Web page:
We want more of Revelation 7

From the national director: Recalling highlights of the July convention

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Attendees at the National Pastors Conference sing during a time of worship led by musicians from The Greenhouse, a church plant in Utah.

I am writing this column days after returning from the USMB Pastors’ Conference and National Convention held in late July in Salt Lake City, Utah, and I can’t help but reflect on the two events.

The theme, “Celebrating our Diversity and Unity,” provided us an opportunity to share the magnitude of the unique differences among our USMB constituency. It became apparent as the days progressed that God has blessed us with much diversity—which can be challenging and rewarding. It’s rewarding in that we can learn so much from other cultures about disciple-making, worship and unique experience in our relationship with Jesus. It can be a challenge simply by virtue of the language differences and cultural expectations.

A true highlight for me was the exceptionally inspiring worship times provided by the diversity of worship teams from The Greenhouse and South Mountain Community Church’s various campuses. It’s amazing how God uses the giftedness of people to encourage us to connect with our Savior through music and reflection. We also heard stimulating stories and reports about the many things God is doing in our midst and around the world. It was a special treat to worship at the South Mountain Community Church Draper campus on Friday evening and to hear about the remarkable things God continues to do in Utah.

Some of you may have heard that a resolution pertaining to immigration and the past southern border policy of at times separating children and parents received unanimous affirmation. The resolution was an encouragement to our government leaders to adhere strongly to the new policy of not separating children from their parents and to work diligently to reunite those who have been previously separated. As Mennonite Brethren, we care immensely for those who are suffering. May God use us to help bring godly solutions to the complex issues surrounding immigration.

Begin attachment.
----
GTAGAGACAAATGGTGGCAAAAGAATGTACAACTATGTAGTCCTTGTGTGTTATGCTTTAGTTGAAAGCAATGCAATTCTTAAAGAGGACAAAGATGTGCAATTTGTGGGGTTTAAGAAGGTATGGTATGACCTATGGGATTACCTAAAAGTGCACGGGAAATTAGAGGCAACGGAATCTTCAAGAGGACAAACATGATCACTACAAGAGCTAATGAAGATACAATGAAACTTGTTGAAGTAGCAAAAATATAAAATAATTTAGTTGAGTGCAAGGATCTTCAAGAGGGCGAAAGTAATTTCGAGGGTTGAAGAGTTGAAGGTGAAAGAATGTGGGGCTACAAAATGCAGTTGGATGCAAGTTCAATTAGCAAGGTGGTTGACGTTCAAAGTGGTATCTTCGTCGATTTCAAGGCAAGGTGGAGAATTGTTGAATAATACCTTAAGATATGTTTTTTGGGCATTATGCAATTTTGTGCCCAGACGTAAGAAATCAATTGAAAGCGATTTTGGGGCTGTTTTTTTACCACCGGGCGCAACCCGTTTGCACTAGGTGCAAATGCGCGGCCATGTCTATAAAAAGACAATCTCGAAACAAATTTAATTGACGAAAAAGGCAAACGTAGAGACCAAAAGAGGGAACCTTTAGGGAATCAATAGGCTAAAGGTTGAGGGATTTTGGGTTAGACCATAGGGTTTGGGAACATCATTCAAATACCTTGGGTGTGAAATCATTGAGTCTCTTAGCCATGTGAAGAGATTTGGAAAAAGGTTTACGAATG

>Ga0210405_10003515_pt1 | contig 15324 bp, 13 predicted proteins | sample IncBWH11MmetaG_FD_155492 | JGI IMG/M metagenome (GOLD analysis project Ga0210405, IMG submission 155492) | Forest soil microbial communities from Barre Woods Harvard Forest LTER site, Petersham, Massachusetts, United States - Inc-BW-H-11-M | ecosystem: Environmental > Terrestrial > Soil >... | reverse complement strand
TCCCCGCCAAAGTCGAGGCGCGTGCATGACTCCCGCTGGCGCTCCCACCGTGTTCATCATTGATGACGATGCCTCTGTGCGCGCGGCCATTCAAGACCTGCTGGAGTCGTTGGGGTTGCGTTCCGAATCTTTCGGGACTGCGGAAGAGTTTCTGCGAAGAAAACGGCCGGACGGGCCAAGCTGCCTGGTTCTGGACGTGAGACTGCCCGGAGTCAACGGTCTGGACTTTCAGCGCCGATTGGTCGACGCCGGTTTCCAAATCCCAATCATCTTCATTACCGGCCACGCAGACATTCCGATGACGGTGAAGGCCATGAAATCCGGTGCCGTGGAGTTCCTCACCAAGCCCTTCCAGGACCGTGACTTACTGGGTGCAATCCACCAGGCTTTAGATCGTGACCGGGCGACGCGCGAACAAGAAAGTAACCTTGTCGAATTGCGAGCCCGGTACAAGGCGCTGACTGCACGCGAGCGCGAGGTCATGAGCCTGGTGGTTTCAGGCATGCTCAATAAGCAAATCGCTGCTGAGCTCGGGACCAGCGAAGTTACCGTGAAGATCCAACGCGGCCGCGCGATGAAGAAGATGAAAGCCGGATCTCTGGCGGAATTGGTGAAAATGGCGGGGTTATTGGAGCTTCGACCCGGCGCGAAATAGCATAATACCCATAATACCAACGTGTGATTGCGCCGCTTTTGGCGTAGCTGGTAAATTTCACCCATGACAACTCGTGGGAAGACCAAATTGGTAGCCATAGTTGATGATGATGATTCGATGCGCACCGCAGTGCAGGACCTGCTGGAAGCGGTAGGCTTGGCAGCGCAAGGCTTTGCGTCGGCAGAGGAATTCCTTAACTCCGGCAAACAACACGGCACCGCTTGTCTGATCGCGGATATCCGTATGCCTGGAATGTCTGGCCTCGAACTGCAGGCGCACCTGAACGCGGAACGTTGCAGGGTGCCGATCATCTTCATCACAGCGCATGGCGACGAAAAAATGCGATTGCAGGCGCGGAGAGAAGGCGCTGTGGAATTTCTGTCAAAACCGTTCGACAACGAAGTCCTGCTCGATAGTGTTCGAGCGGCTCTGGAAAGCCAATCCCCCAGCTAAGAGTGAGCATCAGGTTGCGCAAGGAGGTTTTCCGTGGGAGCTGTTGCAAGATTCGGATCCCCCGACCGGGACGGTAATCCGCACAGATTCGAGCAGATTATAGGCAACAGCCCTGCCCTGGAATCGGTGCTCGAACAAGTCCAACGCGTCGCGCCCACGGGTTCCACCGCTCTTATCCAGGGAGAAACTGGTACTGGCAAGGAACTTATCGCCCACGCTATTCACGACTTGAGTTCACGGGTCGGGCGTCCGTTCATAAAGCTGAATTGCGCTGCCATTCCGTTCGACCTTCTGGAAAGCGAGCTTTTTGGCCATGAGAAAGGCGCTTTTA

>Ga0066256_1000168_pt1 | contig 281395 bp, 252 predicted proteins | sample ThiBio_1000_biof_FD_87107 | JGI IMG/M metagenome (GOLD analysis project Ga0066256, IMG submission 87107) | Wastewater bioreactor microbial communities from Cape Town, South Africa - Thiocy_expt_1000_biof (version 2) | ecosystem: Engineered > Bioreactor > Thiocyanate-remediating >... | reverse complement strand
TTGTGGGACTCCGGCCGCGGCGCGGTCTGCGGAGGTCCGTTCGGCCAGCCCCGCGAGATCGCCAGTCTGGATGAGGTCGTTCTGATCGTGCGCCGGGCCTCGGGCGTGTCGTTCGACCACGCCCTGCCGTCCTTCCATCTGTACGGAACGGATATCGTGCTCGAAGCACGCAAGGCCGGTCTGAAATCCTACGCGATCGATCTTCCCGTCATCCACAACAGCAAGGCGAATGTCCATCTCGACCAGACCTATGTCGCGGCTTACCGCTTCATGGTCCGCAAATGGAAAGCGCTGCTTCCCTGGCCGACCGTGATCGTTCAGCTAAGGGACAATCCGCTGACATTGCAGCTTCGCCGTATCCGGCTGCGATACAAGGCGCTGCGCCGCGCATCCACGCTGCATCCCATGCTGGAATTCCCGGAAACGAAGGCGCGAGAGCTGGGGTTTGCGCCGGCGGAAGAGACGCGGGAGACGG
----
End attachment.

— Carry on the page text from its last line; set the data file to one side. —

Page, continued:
Several times during the Pastors’ Conference and convention we were drawn to the words of Revelation 7, where the apostle John witnessed the great multitude in heaven from “every nation, tribe, people and language, standing before the throne and before the Lamb.” This scripture often produces a visceral response as we imagine that great scene. It also provides us with a picture of today as we celebrate the realities of that diversity even now. We affirmed that we want more of Revelation 7 to be expressed today.

Some have wondered how USMB is expressly addressing the diversity we have among our conference of churches. Are we serving our ethnic churches? Although we have a long way to go, yes, we are intentionally working to serve the various contexts that our ethnic diversity provides. For instance, USMB presented the first Spanish language LEAD One event in Fresno in June. Attendance and interaction with the presenters was healthy and beneficial. We pray this is just the beginning of this kind of leadership interaction among our Hispanic churches in the Pacific District.

We’ve held similar events in the LAMB Conference, presented in English and translated into Spanish. Many of our conference documents and pamphlets have been translated into Spanish and some have been translated into Russian for our Slavic churches’ use. We have plans to do more. A Spanish-language LEAD Cohort is being considered. We also seek to engage more with our Ethiopian, Korean, Japanese and Native American brothers and sisters. New ideas are emerging.

As I think about our 200-plus USMB churches, I am encouraged by the connections we have and the expressed desire to remain unified. We certainly aren’t perfect, but with God’s help we are striving to be a conference of churches that’s making a significant impact for the kingdom—together—through all of our diversity!

Don Morris
Don Morris is the USMB national director. He and his wife, Janna, live in Edmond, Oklahoma, where they attend Cross Timbers Church.

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